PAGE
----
11
$\begingroup$

I'm helping my son with Project Euler and we're working on problem 7, "What is the 10001st prime number?" We'll use a Sieve of Eratosthenes and we'll increase the size of the initial array until we're left with 10001 primes. We'll start with a pretty big array and increase it by whatever seems reasonable, since there is no time constraint, until we get the answer.

My question is, is there a way to make an informed guess about the size of the initial array?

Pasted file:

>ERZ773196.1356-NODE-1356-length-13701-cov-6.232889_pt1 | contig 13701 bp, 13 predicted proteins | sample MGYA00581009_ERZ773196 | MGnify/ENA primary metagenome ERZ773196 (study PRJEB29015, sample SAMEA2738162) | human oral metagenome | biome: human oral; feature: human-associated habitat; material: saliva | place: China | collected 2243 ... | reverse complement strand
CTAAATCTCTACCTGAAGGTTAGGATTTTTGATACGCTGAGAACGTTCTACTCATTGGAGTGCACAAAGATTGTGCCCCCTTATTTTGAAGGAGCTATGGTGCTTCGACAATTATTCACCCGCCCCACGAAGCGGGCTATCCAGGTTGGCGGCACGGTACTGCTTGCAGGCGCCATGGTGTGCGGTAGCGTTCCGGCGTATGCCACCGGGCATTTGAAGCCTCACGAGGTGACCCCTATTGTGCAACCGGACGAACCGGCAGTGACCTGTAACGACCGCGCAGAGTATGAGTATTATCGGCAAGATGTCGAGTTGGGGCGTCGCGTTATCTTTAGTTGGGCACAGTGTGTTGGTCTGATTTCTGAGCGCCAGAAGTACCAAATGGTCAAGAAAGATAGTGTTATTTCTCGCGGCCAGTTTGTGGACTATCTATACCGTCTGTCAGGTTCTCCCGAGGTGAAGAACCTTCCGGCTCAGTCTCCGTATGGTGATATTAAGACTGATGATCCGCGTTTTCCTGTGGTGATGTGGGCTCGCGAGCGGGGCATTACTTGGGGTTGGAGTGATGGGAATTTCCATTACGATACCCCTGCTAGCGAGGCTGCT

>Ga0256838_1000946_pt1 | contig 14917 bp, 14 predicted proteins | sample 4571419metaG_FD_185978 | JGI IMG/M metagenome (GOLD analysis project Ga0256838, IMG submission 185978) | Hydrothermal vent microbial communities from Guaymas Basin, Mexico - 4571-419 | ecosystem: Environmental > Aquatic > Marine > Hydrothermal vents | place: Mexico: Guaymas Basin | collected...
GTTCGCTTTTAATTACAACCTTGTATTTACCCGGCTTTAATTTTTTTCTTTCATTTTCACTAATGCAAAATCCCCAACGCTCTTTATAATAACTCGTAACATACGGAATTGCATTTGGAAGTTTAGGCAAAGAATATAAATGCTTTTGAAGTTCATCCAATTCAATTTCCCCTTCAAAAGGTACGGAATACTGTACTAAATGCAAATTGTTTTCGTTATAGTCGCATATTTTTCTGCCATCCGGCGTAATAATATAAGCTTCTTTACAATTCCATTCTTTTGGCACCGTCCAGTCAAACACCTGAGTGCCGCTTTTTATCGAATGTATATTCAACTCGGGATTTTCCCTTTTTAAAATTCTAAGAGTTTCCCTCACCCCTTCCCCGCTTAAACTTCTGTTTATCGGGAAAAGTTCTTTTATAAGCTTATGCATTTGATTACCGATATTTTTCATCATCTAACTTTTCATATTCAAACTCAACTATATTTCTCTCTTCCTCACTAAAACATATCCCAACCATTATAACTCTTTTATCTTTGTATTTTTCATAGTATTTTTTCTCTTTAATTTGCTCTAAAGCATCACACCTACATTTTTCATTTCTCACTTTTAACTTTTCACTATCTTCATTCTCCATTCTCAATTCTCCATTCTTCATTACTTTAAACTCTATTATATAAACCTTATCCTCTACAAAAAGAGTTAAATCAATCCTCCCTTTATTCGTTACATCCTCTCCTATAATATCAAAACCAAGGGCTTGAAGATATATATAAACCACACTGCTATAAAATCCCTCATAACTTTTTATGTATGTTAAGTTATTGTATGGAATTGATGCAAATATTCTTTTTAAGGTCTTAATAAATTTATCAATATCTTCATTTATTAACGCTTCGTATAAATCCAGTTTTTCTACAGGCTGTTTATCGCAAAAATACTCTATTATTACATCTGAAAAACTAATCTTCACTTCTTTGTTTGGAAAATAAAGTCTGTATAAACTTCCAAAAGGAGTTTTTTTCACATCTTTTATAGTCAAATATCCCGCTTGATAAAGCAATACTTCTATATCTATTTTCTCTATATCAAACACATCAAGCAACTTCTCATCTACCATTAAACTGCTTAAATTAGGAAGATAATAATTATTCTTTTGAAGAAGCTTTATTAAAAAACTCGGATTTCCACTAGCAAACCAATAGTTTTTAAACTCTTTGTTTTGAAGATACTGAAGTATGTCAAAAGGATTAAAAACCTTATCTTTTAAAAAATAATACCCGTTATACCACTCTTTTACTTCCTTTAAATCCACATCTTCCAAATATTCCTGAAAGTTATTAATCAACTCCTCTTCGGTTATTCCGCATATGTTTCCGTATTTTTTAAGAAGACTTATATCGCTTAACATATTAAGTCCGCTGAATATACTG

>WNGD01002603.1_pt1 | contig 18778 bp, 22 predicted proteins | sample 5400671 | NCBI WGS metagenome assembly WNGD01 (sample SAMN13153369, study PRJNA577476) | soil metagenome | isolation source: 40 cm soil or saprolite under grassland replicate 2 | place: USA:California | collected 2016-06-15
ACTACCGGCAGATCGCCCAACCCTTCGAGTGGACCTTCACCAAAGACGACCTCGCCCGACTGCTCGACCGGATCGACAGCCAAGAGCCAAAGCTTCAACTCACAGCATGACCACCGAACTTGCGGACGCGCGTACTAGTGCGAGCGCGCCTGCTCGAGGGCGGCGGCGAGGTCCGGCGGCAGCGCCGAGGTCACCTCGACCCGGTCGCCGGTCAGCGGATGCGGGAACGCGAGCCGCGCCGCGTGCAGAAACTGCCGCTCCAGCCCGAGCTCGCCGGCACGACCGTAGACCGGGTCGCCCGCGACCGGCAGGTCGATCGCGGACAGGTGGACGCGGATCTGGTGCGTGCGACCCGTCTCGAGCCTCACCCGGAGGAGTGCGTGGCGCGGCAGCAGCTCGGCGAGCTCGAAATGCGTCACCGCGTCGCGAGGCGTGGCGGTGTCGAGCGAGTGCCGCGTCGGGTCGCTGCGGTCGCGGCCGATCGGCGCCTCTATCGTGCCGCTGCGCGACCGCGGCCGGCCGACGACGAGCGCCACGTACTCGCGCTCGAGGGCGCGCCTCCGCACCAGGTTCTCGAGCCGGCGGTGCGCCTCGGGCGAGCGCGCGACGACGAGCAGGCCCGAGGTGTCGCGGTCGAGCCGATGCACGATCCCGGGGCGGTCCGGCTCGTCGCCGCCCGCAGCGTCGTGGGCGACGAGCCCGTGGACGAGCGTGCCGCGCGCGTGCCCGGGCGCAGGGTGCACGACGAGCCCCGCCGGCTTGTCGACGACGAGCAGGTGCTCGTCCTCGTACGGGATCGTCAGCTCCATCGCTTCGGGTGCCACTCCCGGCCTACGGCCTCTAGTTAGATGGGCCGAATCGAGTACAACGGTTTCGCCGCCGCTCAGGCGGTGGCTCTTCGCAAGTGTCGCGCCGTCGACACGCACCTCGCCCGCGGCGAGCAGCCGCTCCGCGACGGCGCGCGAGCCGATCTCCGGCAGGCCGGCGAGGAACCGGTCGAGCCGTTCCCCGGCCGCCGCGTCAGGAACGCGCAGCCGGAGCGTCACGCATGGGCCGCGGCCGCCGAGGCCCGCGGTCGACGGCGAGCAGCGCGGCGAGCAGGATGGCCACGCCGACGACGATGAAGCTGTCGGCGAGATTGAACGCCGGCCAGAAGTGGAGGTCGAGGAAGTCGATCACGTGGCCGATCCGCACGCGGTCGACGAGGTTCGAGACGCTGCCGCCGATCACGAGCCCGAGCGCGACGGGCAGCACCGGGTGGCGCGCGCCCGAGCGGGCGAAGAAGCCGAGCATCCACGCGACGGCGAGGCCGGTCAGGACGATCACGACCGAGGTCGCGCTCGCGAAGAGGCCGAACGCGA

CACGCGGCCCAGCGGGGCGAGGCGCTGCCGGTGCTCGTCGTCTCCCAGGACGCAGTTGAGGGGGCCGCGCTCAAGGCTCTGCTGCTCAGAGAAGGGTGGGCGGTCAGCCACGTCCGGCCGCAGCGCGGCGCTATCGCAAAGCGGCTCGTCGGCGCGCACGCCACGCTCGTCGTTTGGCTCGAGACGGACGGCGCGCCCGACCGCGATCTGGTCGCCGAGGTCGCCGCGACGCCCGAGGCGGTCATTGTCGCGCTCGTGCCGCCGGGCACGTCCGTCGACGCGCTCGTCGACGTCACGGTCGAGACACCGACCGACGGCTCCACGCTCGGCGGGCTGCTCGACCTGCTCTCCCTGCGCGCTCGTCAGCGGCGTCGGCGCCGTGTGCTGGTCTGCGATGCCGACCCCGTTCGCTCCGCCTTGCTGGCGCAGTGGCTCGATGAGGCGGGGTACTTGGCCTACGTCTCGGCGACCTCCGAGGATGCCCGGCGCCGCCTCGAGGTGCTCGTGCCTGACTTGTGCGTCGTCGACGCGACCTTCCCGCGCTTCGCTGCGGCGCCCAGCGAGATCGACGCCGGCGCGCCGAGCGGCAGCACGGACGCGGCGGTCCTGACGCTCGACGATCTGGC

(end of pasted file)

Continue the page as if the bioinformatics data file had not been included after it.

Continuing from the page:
$\endgroup$

1 Answer 1

14
$\begingroup$

Wikipedia gives the bounds $n \ln n + n(\ln\ln n - 1) < p_n < n \ln n + n \ln \ln n$, where $p_n$ is the $n$th prime. So the $10001$st prime is between 104318 and 114320.

$\endgroup$
1
  • 2
    $\begingroup$ Wow, I can't believe I haven't run into that before. $\endgroup$
    – uncle brad
    Jun 19, 2011 at 13:07

You must log in to answer this question.

Not the answer you're looking for? Browse other questions tagged .